The particular reason why I’m commenting on this now is because one of the people who commented on my last post admitted to not yet having read Karen’s blog, but didn’t let this stop her from expressing an opinion that Karen might be too bitter to be ‘in the right place emotionally to adopt’. She was concerned that the fact that Karen still wanted to go through pregnancy, or at the very least to get treated in the same way as pregnant women, might mean that she was seeing adoption ‘as a consolation prize or second best’.

Apart from the general ‘giving-an-opinion-without-reading-it-for-yourself=Bad’ concept, here are my more specific thoughts on that.

Firstly, having actually read the blog in question, I would say that Karen has now been in the right emotional place to adopt for so long that she’s getting cabin fever from being there. And she’s still stuck with staying there for an unknown number of months before being able to move on to the next and much more fun place of actually being a mother. So, quite apart from anything else, she is rather understandably frustrated. That comes through in a lot of her posts (to put it mildly), but it isn’t the same thing as bitterness.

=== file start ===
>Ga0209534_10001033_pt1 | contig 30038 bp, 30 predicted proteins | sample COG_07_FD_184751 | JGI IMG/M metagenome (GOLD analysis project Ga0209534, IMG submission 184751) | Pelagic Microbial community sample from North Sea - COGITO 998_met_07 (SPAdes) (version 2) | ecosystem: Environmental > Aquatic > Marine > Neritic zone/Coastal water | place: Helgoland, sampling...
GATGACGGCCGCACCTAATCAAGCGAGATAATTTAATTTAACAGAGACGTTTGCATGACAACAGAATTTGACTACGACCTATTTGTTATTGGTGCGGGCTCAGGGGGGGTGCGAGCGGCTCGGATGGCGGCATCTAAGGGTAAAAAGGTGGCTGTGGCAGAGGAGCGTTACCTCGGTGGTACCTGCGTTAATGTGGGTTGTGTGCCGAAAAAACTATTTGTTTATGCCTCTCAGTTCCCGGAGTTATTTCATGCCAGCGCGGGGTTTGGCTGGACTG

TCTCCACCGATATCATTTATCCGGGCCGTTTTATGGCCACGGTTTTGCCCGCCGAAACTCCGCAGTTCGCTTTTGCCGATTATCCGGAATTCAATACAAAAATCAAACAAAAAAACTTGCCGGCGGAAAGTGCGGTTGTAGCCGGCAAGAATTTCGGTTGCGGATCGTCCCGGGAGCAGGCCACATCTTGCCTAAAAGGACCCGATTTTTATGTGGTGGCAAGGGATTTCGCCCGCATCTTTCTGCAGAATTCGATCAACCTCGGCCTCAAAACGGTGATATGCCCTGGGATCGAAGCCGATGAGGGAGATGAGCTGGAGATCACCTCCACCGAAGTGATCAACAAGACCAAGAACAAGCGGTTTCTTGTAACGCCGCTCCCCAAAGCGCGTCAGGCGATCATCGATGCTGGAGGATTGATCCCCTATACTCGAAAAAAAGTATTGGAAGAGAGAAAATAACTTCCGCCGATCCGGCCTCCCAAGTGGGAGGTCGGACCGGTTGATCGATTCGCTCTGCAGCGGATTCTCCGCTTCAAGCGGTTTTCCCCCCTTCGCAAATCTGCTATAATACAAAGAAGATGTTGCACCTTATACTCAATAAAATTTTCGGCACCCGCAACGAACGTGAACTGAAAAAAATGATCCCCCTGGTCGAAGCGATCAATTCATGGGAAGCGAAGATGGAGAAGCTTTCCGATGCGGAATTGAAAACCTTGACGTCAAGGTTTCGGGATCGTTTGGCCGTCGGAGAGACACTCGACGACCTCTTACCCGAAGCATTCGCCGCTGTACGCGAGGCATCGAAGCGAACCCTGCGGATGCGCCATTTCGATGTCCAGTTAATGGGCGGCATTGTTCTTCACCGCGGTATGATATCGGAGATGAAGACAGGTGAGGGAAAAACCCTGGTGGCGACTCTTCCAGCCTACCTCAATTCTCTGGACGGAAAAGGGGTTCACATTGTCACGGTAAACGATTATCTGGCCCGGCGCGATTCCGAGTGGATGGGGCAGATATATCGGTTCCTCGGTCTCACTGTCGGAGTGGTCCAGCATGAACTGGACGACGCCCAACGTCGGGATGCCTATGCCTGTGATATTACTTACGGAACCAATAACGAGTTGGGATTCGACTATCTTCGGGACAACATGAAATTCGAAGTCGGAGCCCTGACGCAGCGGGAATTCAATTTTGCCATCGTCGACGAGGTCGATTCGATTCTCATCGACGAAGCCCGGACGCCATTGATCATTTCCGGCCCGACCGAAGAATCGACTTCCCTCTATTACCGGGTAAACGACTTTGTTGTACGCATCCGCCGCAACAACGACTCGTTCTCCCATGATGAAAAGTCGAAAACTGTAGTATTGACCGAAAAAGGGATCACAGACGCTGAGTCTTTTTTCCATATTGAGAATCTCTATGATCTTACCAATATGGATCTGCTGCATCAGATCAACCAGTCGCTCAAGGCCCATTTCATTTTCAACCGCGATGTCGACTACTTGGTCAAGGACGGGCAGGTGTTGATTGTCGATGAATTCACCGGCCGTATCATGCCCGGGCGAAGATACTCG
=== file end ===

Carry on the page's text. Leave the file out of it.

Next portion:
Secondly, I can understand that the idea of adoption as second-best can be, rightly, a major sore point with a mother who’s happy with having adopted. But I think that the main reason for that is that it gets confused with another common, but entirely different, belief – the idea that an adopted child is somehow second-best. And I think it’s very important to realise that there’s a difference. The means aren’t the same as the end here. If you really wanted to experience pregnancy and birth, then adoption is a second-best – not because the child is in any way second-best, but because the way of getting that child was.